The Chief
November 9, 2007

PBA Says Sanit Staff Cleans Up, Cops Get Trash

Wants Pay Disparity To Be Corrected In Arbitration

By REUVEN BLAU

The Patrolmen's Benevolent Association Oct. 30 slammed the Bloomberg administration for paying veteran Sanitation Workers nearly $9,000 more than what Police Officers receive at maximum salary.

'NOT ABOUT ABILITY TO PAY': Patrolmen's Benevolent Association President Pat Lynch, flanked by members of his board, says that raising salaries enough to end NYPD recruitment and retention problems 'is not about ability to pay. It's about a willingness to pay on the part of this administration. We want the people that want to follow their passion for law-enforcement into the NYPD, like they used to.'

The Chief-Leader/Pat Arnow

'NOT ABOUT ABILITY TO PAY': Patrolmen's Benevolent Association President Pat Lynch, flanked by members of his board, says that raising salaries enough to end NYPD recruitment and retention problems 'is not about ability to pay. It's about a willingness to pay on the part of this administration. We want the people that want to follow their passion for law-enforcement into the NYPD, like they used to.'

"This is not an attack on New York City Sanitation Workers," said PBA President Patrick J. Lynch. "[But] New York City is the only city in America that pays the people collecting household garbage more than the people who risk their lives fighting crime and the real threat of terrorism."

$8,766 Above Cops

During the period for which the PBA is seeking a contract - from mid-2004 to 2006 - the maximum salary for Sanitation Workers was $57,392, which rose to $68,354 after other incentives for collecting added tonnage were included, PBA President Patrick J. Lynch pointed out.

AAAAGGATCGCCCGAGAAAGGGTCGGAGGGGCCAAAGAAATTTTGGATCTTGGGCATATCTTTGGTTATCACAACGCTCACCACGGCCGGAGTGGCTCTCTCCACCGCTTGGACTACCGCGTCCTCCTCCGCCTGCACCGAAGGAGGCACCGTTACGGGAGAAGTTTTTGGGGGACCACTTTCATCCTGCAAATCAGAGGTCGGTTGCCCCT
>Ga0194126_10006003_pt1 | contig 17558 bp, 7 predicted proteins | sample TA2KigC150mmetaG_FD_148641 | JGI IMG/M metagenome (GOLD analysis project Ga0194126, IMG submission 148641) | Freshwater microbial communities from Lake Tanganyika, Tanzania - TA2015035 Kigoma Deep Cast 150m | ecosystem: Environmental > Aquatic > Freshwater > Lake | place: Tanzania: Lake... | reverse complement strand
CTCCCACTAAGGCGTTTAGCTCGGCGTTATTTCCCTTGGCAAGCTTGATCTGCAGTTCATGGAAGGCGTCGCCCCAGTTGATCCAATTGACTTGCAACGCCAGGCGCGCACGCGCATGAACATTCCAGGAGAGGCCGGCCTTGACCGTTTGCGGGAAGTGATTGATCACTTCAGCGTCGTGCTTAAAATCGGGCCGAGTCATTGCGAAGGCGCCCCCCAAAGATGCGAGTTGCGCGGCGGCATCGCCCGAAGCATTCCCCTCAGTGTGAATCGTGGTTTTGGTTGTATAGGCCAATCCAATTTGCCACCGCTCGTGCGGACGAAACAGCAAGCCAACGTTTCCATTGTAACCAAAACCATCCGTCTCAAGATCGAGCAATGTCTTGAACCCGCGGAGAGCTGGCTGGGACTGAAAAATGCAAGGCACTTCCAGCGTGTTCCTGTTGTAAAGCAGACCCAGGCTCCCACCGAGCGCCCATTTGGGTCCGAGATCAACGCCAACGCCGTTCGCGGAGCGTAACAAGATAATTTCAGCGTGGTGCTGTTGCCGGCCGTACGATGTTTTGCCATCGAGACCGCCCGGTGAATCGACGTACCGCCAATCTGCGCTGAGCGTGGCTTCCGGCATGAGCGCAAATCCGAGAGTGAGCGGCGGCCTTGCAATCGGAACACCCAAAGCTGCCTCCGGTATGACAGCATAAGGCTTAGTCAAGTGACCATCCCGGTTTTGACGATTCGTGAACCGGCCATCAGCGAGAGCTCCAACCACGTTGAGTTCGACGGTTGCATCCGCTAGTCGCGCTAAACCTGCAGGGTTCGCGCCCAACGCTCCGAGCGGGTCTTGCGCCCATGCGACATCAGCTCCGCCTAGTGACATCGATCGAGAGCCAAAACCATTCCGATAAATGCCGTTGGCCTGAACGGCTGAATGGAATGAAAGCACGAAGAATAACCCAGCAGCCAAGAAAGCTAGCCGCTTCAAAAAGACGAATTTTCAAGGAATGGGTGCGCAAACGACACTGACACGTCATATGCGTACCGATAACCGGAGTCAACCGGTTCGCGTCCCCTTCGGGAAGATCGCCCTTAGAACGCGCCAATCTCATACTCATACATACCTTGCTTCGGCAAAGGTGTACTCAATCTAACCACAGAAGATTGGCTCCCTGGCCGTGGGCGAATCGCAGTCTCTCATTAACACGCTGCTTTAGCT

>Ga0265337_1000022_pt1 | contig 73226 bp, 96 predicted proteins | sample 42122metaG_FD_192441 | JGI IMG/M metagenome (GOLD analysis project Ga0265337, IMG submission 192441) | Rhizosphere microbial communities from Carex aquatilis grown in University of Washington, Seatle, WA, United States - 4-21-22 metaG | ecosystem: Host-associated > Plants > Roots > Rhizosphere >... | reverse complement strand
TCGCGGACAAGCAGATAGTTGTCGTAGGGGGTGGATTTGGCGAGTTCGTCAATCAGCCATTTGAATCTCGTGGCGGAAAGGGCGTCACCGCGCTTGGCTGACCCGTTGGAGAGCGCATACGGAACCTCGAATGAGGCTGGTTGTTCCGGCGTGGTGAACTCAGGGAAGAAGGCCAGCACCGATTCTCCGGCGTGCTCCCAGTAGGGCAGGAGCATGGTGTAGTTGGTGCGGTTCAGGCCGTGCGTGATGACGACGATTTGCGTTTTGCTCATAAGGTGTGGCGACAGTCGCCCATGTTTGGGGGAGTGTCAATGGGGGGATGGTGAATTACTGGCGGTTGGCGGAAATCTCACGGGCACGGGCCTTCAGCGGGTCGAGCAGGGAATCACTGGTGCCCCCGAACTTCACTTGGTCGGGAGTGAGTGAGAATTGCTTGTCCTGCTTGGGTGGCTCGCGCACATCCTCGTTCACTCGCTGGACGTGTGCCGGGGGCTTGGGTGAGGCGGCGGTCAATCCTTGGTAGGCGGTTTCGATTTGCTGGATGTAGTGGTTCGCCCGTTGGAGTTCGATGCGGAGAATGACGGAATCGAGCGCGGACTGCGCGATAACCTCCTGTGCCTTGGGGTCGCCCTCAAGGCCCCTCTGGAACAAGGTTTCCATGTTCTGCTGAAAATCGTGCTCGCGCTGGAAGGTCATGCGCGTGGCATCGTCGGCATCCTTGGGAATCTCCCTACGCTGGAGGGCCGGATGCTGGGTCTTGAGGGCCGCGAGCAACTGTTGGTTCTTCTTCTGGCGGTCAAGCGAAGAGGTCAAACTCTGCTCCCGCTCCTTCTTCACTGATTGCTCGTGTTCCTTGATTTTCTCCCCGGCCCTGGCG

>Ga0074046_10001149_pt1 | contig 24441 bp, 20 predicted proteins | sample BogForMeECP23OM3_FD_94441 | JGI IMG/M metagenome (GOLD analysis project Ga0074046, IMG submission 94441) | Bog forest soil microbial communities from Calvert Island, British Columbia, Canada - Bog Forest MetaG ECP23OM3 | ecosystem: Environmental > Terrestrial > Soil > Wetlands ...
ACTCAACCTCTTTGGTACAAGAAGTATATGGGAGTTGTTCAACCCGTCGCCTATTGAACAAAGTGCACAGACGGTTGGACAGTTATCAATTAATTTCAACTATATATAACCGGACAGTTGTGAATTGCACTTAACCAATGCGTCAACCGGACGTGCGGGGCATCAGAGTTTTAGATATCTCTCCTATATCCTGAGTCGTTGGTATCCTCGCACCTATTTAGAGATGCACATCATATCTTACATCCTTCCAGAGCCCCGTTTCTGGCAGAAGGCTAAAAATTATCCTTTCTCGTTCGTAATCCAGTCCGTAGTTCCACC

"That is $8,766 more than Police Officers at top pay, who earn $59,588 for risking their lives to keep our city safe," he asserted during a press conference at union headquarters in lower Manhattan.

A mayoral spokesman maintained the discrepancy was the result of the PBA's refusal to accept the city's numerous wage offers, while virtually all the other uniformed unions have already approved similar terms.

'Not Bargaining'

"The question PBA members should be asking isn't why Sanitation Workers make more than them; it's easily answered because the sanitation union has come to the table and negotiated raise after raise," said Jason Post, referring to bargained agreements in 2005 and this July. "The real question is why the PBA is content being left behind by Police Sergeants, Detectives and Captains who all received 28-percent increases over the same period with no productivity enhancements."

The Bloomberg administration and PBA have been locked in a bitter contract row that has dragged on for more than two years. Contract arbitration hearings were set to begin on Nov. 6, the day this newspaper hit the stands.

Police Officers have been working under a contract that expired Aug. 1, 2004. In contrast, this July the Uniformed Sanitationmen's Association negotiated a 4-1/2-year deal that will expire Sept. 20, 2011, placing the PBA seven years behind.

That contract actually raised the base maximum salary for Sanitation Workers to $67,141 after 5 or 5-1/2 years on the job, depending on when they were hired.

Cops' Productivity Beef

Harry Nespoli, president of the Uniformed Sanitationmen's Association, said he wasn't "offended" by the comparison. "If they would have negotiated, their salary would have gone up, and they would probably be making more than us," he remarked during a phone interview.